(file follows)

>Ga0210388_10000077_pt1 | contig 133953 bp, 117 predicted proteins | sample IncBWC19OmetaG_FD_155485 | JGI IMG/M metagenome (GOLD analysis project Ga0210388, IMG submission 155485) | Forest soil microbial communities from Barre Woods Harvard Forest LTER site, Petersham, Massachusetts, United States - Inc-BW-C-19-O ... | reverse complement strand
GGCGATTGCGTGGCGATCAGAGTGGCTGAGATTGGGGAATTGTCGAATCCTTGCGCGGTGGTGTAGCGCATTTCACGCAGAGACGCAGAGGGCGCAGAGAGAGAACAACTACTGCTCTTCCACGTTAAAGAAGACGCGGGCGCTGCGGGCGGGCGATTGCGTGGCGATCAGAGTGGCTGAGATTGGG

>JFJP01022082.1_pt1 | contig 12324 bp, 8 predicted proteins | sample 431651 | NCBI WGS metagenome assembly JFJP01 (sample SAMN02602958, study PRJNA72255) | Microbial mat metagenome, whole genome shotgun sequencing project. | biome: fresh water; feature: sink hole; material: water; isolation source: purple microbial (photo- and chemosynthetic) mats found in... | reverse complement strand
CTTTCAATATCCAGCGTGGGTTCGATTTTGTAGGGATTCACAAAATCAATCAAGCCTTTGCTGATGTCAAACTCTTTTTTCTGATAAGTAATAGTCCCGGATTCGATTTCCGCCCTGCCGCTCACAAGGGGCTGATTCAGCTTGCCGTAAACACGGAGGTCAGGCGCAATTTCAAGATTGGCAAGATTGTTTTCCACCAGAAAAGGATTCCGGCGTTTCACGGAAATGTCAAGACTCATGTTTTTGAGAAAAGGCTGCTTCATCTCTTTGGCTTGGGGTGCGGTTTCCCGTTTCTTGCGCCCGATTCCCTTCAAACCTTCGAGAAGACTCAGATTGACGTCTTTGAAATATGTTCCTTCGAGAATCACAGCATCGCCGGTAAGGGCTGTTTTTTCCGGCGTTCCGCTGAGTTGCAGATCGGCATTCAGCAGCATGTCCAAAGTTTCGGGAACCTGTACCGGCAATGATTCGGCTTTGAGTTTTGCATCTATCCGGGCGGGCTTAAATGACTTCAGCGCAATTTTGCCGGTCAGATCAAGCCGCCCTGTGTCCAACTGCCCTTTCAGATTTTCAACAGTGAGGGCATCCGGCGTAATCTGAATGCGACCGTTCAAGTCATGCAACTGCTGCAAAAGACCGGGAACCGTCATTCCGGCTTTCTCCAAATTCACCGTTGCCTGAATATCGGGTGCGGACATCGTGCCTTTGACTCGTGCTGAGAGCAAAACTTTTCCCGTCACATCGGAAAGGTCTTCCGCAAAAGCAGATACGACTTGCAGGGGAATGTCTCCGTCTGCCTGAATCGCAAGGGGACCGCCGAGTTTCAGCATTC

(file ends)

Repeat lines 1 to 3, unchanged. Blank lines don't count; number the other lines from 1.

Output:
>Ga0210388_10000077_pt1 | contig 133953 bp, 117 predicted proteins | sample IncBWC19OmetaG_FD_155485 | JGI IMG/M metagenome (GOLD analysis project Ga0210388, IMG submission 155485) | Forest soil microbial communities from Barre Woods Harvard Forest LTER site, Petersham, Massachusetts, United States - Inc-BW-C-19-O ... | reverse complement strand
GGCGATTGCGTGGCGATCAGAGTGGCTGAGATTGGGGAATTGTCGAATCCTTGCGCGGTGGTGTAGCGCATTTCACGCAGAGACGCAGAGGGCGCAGAGAGAGAACAACTACTGCTCTTCCACGTTAAAGAAGACGCGGGCGCTGCGGGCGGGCGATTGCGTGGCGATCAGAGTGGCTGAGATTGGG

>JFJP01022082.1_pt1 | contig 12324 bp, 8 predicted proteins | sample 431651 | NCBI WGS metagenome assembly JFJP01 (sample SAMN02602958, study PRJNA72255) | Microbial mat metagenome, whole genome shotgun sequencing project. | biome: fresh water; feature: sink hole; material: water; isolation source: purple microbial (photo- and chemosynthetic) mats found in... | reverse complement strand